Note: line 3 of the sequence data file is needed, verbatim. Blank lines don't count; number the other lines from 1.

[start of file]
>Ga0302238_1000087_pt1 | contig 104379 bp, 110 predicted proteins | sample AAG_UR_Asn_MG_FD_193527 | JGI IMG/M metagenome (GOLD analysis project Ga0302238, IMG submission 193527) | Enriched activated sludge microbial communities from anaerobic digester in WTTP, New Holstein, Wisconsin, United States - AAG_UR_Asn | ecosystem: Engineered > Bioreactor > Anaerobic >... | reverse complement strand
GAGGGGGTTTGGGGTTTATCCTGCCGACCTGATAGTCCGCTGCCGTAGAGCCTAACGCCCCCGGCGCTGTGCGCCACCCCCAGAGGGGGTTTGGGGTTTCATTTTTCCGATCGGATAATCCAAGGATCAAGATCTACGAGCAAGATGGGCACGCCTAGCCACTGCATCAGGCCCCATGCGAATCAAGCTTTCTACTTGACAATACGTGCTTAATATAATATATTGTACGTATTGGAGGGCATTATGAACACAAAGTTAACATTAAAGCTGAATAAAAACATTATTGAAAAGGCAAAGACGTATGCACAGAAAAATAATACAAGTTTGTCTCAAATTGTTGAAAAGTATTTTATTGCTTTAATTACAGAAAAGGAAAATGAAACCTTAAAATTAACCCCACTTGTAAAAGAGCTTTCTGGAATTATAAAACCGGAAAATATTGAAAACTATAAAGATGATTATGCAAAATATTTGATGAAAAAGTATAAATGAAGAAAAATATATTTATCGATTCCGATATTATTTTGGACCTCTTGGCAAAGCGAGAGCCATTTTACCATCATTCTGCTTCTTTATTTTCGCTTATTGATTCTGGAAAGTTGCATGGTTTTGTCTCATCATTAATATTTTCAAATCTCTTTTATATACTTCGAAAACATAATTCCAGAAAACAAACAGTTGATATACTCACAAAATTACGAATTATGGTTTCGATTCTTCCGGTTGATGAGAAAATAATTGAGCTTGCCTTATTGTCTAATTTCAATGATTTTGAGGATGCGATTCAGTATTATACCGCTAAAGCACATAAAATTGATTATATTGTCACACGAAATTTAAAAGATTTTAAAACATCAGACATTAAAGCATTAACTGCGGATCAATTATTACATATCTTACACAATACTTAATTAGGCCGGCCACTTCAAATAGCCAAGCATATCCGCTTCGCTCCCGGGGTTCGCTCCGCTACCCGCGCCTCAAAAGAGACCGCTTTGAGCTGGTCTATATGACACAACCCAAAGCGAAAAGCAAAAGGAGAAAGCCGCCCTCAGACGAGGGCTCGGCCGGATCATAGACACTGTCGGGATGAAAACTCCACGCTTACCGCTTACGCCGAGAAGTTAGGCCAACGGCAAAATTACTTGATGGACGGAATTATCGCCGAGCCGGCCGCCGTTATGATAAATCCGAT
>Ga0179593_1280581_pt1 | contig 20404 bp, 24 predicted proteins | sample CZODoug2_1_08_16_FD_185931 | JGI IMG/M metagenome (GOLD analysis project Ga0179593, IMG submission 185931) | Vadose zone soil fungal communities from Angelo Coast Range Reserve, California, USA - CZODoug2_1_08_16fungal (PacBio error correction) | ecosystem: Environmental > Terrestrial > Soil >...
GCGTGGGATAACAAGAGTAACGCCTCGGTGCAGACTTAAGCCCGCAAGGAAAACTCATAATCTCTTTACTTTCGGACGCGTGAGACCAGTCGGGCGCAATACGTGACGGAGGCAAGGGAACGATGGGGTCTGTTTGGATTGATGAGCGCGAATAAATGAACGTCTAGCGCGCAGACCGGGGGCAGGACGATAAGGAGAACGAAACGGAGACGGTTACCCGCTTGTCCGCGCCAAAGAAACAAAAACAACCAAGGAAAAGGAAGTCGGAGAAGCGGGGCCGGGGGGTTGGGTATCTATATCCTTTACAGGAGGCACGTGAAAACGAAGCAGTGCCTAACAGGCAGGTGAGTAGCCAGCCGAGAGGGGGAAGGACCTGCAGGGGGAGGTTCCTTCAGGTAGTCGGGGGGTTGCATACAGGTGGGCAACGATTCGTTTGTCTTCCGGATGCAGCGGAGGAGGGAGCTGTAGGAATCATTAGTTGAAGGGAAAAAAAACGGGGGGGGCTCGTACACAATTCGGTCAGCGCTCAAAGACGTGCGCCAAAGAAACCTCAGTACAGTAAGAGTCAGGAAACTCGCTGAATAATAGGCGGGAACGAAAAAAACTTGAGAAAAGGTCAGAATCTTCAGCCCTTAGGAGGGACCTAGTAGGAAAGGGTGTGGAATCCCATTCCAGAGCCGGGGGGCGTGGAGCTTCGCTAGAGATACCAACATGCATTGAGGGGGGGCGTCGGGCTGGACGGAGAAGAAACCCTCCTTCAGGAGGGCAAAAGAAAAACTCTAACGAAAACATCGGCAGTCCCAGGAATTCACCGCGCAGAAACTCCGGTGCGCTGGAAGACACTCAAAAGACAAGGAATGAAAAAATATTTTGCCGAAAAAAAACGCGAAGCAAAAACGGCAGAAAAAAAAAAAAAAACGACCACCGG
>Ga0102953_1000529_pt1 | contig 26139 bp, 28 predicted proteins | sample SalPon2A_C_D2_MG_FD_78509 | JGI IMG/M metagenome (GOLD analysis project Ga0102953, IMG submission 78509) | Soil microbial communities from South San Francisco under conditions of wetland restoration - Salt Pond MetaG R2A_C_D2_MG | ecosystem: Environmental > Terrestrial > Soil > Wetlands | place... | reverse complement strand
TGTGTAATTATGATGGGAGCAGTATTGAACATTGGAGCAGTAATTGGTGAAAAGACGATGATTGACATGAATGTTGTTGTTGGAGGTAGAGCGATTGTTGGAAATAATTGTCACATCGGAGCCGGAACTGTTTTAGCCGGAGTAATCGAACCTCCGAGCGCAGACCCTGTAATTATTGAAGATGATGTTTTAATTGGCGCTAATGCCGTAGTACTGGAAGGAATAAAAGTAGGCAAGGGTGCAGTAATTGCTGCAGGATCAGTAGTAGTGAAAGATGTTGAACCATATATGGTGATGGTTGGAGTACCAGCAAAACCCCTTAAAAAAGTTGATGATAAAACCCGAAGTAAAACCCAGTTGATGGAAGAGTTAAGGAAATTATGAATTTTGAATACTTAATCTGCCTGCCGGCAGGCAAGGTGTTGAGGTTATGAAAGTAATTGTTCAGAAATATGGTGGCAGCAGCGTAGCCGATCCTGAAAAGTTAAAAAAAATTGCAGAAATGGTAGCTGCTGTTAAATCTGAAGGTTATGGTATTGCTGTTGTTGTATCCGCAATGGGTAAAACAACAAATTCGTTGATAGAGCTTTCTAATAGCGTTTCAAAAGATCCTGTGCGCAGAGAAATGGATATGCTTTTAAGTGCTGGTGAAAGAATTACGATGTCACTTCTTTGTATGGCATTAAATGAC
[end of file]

>Ga0179593_1280581_pt1 | contig 20404 bp, 24 predicted proteins | sample CZODoug2_1_08_16_FD_185931 | JGI IMG/M metagenome (GOLD analysis project Ga0179593, IMG submission 185931) | Vadose zone soil fungal communities from Angelo Coast Range Reserve, California, USA - CZODoug2_1_08_16fungal (PacBio error correction) | ecosystem: Environmental > Terrestrial > Soil >...